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Risky business: Are start-ups worth it?

Risky business: Are start-ups worth it?


To have a successful business, having a strong focus is key. Tim Vanny, 27, is the owner of a small restaurant in Phnom Penh and has just sold his place for a commission. He said he didn't have enough time or money; his mother and relatives helped out for a while, but eventually returned to their own business.

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“Capital is a challenging problem since we have to pay the staff and train them,” he said, adding that a good business demands a lot of study, and required a creative person who can work with the strengths and weaknesses of the business.

Some businesses owned by youths are a success because it was passed down to them from their parents. But, they can't choose what type of business they would like to venture into.

Taking over the family business means these lucky few rarely face loss or bankruptcy since the capital from the business is still turning over from the parents' job, the customers are already set up, and they have great teachers advising them on how to run a business their parents.

Having finished a Bachelor's degree, and with the financial assistance from her parents, Heng Muykheng, 22, has had her cafe in operation for nearly one year in Phnom Penh.

She told LIFT that doing business is akin to entering a totally different world, and a lot of hidden factors have to be taken into consideration.

“What we learn from school is not relevant at all to the application of business since we only learn the theory. It is difficult for me, as I am young, and we have to know a lot about society as well,” she said.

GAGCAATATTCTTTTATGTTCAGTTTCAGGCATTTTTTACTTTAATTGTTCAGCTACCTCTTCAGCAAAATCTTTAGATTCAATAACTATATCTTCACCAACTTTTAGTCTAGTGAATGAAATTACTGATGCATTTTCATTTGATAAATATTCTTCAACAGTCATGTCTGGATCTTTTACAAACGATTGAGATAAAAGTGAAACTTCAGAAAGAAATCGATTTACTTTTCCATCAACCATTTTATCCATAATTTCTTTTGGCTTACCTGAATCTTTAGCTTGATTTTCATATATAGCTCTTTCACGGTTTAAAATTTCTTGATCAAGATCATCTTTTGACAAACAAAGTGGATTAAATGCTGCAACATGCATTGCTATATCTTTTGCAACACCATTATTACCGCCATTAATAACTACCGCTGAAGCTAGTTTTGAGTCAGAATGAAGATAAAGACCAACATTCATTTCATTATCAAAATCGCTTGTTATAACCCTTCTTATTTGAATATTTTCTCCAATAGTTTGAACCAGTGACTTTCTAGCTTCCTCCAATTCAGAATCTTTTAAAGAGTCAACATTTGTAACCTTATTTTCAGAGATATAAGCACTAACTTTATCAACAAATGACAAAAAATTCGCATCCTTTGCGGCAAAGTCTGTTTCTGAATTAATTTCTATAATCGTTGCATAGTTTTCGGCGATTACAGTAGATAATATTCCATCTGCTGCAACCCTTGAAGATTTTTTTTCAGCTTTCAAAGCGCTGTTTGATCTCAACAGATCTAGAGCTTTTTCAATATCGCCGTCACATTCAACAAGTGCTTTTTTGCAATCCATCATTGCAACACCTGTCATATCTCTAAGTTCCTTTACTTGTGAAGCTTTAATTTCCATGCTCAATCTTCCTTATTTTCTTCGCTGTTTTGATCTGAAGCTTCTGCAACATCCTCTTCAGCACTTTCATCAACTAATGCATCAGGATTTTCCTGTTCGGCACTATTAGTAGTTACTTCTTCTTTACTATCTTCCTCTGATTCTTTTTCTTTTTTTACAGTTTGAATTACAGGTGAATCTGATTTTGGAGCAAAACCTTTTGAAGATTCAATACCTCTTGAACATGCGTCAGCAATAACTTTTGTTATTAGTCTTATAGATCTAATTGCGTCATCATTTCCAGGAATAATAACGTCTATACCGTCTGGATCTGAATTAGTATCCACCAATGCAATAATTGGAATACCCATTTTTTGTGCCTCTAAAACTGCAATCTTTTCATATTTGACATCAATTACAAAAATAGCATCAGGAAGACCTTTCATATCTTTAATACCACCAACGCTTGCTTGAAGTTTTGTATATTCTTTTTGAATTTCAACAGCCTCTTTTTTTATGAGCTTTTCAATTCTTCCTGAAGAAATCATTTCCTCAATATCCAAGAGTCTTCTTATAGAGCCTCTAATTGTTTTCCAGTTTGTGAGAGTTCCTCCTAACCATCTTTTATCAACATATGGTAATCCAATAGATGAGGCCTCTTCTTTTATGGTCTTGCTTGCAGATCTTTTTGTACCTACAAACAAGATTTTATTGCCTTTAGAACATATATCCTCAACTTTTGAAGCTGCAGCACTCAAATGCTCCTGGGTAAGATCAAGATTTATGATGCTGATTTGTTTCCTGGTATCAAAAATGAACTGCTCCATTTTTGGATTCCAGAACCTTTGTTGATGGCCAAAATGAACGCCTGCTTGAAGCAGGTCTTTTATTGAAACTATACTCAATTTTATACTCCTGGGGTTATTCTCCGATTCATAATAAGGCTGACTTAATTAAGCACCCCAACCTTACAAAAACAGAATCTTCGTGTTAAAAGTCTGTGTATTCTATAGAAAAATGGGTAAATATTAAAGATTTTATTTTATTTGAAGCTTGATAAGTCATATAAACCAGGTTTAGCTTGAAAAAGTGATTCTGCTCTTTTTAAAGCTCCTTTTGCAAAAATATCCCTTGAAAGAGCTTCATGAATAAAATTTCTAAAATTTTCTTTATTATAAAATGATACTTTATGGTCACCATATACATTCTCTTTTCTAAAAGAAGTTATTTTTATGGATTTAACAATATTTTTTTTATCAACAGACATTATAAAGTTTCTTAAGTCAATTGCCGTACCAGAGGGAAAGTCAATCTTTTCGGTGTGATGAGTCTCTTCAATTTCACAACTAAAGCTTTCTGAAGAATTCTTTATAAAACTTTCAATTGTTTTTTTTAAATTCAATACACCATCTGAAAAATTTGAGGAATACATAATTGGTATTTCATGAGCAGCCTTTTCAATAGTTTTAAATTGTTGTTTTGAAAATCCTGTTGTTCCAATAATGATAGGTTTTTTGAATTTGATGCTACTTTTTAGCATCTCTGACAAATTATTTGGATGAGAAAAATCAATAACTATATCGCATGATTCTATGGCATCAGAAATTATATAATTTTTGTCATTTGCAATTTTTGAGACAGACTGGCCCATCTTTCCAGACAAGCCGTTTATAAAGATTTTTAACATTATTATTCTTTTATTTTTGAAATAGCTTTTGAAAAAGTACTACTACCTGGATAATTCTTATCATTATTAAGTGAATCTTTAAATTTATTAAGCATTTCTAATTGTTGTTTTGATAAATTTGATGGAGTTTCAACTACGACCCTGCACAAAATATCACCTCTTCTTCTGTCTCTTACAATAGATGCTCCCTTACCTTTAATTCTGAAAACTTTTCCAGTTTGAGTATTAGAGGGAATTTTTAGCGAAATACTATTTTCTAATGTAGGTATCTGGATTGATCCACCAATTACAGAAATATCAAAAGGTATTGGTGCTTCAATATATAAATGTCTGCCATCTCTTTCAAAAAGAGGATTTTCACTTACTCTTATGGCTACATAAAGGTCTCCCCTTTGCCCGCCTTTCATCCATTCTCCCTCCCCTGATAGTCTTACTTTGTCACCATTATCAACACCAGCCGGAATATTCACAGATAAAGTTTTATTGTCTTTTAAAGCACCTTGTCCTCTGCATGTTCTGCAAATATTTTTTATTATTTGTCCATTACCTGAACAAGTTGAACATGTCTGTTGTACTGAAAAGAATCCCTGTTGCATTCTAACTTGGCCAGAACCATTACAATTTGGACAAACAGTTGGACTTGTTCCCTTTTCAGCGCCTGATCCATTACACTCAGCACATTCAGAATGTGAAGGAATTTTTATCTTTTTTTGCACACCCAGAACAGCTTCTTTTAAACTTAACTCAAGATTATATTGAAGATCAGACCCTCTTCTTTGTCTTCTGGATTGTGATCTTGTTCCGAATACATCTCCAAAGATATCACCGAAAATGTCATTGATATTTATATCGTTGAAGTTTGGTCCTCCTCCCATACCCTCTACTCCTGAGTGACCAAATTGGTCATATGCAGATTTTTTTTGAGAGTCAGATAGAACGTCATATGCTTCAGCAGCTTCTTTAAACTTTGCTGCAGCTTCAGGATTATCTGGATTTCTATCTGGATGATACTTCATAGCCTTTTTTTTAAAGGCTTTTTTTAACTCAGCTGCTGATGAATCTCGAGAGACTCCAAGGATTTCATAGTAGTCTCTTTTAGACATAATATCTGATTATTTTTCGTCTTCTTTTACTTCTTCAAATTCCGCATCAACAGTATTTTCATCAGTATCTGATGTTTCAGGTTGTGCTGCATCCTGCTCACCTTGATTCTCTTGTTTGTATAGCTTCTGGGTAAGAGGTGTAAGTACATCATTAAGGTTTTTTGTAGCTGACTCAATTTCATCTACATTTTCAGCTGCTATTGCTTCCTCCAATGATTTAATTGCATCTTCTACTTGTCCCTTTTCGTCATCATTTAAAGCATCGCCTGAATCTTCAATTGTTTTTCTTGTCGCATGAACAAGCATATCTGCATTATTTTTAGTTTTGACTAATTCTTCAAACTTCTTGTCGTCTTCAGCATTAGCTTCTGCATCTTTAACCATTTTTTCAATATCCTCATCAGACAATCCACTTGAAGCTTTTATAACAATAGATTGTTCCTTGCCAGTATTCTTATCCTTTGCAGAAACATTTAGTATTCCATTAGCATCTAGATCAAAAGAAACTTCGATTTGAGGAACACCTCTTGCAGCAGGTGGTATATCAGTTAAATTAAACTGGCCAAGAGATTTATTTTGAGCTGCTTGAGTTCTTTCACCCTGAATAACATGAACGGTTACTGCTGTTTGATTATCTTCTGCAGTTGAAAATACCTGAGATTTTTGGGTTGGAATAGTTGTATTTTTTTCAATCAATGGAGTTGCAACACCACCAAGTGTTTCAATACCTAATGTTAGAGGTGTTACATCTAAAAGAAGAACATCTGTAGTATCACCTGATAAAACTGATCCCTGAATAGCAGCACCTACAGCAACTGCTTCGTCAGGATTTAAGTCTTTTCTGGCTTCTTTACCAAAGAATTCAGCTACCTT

“Before opening [my business], I thought it would be easy but then I found a lot of difficulties such as dealing with clients, staff management and promotion conduct too.”

Gaining experience related to the business you wish to start in is, in most cases, vital for success. Roat Rina, 27, owner of clothes shop and restaurant Daum Kloem (the Ebony Tree), said that she did not learn how to cook or design clothes at school. Instead, she learnt it from the work that she did at working as a chef.

“In fact, I have never studied how to cook. I just picked it up from what they did in the restaurant. I practise and remember the tips and use my creative ideas,” she said.

“I am always friendly to my customers and find ways to make food delicious and make them feel like they are eating a home-cooked meal.”  

Chy Sila, former member of Junior Chamber International Cambodia and a successful owner of corporation TNC and Pizza World in Phnom Penh said that he noticed a copy-cat trend emerging of young people starting up businesses selling similar products to each other.

For instance, he said, that if a young person sees a business selling clothes, or opening a bar, they decide to copy the same idea.

“Starting the same type of business as others is a problem. Good businesses survive because they have [steady] clients and sell their products suitable price.”

He said that a good business should be something new and creative, and something that stand out from other businesses.  

“We have to spend a lot of time studying to get into the market, and then a sufficient amount of time spent on doing business. We're able to work with others and gain experience of how to do business and then we can manage it.”

He explained that studying is a guide to navigating business, but doubts that theory alone can lead to success.

“If people study [business], they can apply their knowledge to some areas of business, as business has many sectors,” he said.

“But, you can't learn business experience.”

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